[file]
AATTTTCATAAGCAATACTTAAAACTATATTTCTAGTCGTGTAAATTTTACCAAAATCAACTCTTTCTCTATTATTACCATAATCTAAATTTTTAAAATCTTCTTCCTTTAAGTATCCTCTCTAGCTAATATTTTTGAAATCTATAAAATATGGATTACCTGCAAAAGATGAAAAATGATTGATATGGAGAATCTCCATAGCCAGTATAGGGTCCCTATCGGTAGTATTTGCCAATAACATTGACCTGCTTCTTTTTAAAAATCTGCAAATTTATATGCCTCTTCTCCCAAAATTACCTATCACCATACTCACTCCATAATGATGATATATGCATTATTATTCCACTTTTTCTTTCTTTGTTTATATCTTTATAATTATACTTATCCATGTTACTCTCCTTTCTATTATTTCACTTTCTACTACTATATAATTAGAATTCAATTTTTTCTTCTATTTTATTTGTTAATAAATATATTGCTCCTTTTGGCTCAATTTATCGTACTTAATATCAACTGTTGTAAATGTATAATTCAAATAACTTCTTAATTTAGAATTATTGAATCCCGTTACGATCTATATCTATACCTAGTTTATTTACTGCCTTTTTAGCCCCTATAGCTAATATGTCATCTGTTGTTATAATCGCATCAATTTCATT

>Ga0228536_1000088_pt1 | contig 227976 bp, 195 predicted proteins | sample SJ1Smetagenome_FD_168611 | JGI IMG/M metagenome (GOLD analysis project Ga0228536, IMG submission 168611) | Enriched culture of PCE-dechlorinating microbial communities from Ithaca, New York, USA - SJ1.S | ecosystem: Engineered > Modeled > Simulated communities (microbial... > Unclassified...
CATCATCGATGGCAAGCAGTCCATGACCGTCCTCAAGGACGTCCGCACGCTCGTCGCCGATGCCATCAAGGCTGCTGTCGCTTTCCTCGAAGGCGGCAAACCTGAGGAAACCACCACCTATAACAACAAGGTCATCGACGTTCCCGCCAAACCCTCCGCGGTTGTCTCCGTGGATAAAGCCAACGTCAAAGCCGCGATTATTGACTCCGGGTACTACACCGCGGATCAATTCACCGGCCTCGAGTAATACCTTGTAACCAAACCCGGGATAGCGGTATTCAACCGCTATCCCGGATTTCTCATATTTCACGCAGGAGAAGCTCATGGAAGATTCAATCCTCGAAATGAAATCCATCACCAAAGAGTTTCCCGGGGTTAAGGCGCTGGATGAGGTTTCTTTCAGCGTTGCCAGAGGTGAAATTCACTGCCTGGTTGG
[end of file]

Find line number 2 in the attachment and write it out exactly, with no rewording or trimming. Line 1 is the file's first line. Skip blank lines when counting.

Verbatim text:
>Ga0228536_1000088_pt1 | contig 227976 bp, 195 predicted proteins | sample SJ1Smetagenome_FD_168611 | JGI IMG/M metagenome (GOLD analysis project Ga0228536, IMG submission 168611) | Enriched culture of PCE-dechlorinating microbial communities from Ithaca, New York, USA - SJ1.S | ecosystem: Engineered > Modeled > Simulated communities (microbial... > Unclassified...